Caitlin: I would say absolutely, in terms of age and grade level. There’s also a lot of assumptions about where this work can happen geographically. I teach in the South and I am in a mid-sized city now, but I was in a very rural area and until just this fall. And so teaching teachers who are going to be teaching in very rural areas in the South and there’s definitely an assumption that, Oh, this might be okay in other places, but like we couldn’t do that here. And the thing is that I understand the fears, but there are kids and families here and so not being able to do something isn’t really an answer. So one of the things that we like to say is there’s maybe a lot of things that you can’t do. There might be risks that a teacher or a school can’t take. There might be decisions that a school board would reject or are against the laws, like with the “no promo homo states”. There are some limitations unfortunately still. But find what you can do instead of thinking about what you can’t do, is to think about what you can do. And so if what you can do is put a safe space sticker up, but you can’t read a book aloud. Okay. If you can read a book, you can put a book on your shelf but you can’t read it a lot. What is it that you can do? Or if you can just stop using boy and girl lines, right? If you can just treat gender in a more, what my colleague Lee Aerogen calls gender-friendly way. Can you just expand what’s possible? Find what you can do because yeah, there might be a lot that doesn’t feel possible right now, but, what are the ways that you can continue to push back on the system, even with young kids? Cause that’s the other thing, how can you teach about families? Family is in every ELA and social studies standard in K and one. It’s such a go-to topic for early childhood topics. There’s definitely places to talk about LGBTQ people. But that also means that the teachers and administrators and other parents, particularly parents who aren’t allies, have to understand that talking about LGBTQ people is not talking about sex, which in schools is still really a huge misconception. We have to tell people that it’s talking about connections and families and communities and love. And so I think shifting to that is a good starting point sometimes too, particularly when you start to talk about early childhood because so many of those myths unfortunately still circulate and do make it risky for queer educators and do make it risky for queer families. And so thinking about what you can do and finding age appropriate ways to talk about LGBTQ people.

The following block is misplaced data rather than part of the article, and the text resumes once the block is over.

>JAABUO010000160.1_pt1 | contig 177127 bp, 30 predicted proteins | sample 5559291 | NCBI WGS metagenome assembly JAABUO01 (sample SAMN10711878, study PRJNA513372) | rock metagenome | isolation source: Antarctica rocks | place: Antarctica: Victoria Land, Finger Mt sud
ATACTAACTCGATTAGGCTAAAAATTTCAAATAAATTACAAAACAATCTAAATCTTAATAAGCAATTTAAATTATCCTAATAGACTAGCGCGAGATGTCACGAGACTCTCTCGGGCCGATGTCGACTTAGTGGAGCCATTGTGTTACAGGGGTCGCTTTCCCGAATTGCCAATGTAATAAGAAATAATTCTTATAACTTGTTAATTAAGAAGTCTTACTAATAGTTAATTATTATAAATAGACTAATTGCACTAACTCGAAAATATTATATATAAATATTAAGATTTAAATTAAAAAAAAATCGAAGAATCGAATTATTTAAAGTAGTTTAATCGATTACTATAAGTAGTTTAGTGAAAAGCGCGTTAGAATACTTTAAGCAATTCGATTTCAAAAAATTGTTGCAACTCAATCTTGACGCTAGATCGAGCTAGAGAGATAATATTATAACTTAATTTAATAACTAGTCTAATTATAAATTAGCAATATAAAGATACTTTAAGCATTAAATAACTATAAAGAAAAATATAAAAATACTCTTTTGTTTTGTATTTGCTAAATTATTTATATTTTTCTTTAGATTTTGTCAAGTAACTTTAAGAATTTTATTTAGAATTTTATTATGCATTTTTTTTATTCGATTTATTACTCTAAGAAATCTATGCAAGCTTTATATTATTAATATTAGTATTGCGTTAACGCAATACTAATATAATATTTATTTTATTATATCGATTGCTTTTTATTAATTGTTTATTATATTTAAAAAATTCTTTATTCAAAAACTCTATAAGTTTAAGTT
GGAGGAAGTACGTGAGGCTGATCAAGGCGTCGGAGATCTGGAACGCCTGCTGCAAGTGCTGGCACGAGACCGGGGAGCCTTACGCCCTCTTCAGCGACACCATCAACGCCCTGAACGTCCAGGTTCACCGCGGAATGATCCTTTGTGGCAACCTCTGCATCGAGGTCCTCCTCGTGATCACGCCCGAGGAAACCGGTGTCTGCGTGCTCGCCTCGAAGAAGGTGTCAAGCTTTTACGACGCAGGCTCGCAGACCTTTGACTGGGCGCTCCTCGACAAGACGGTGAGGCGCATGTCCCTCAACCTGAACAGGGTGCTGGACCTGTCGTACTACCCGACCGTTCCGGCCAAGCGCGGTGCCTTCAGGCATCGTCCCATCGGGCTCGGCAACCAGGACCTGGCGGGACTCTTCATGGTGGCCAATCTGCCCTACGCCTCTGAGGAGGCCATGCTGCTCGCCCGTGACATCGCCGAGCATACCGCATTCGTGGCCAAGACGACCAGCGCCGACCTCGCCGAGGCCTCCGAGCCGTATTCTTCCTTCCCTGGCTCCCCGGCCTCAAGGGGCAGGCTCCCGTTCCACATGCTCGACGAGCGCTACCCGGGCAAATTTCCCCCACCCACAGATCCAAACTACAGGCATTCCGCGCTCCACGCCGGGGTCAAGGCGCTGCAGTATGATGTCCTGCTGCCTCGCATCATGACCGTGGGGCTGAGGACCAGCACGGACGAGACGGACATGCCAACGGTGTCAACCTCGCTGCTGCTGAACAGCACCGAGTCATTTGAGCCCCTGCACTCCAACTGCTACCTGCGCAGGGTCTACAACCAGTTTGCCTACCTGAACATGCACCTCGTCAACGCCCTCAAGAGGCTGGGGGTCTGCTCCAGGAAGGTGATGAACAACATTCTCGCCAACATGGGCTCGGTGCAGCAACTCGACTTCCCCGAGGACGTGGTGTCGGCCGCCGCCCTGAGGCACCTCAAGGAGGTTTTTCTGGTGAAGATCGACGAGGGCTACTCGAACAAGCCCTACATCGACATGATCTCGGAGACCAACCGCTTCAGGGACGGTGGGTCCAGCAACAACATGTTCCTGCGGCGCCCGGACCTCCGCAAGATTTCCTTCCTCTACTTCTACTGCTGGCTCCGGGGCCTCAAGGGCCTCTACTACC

Emily: That’s so true. Both of you have brought this up – our families are everywhere. We know in recent studies that have been done by the Movement Advancement Project and other research institutions that LGBTQ families are more likely to be in states that have broad laws that are not a safe and affirming for our families. Youth who identify as LGBTQ are in elementary schools, people with LGBTQ parents are in classrooms and of all ages. And Justine as you mentioned, what our peers are saying to us, what we’re observing in the classroom, what we’re hearing from adults doesn’t suddenly turn on when we enter high school. It is something that meets us at the door that first day of pre-K.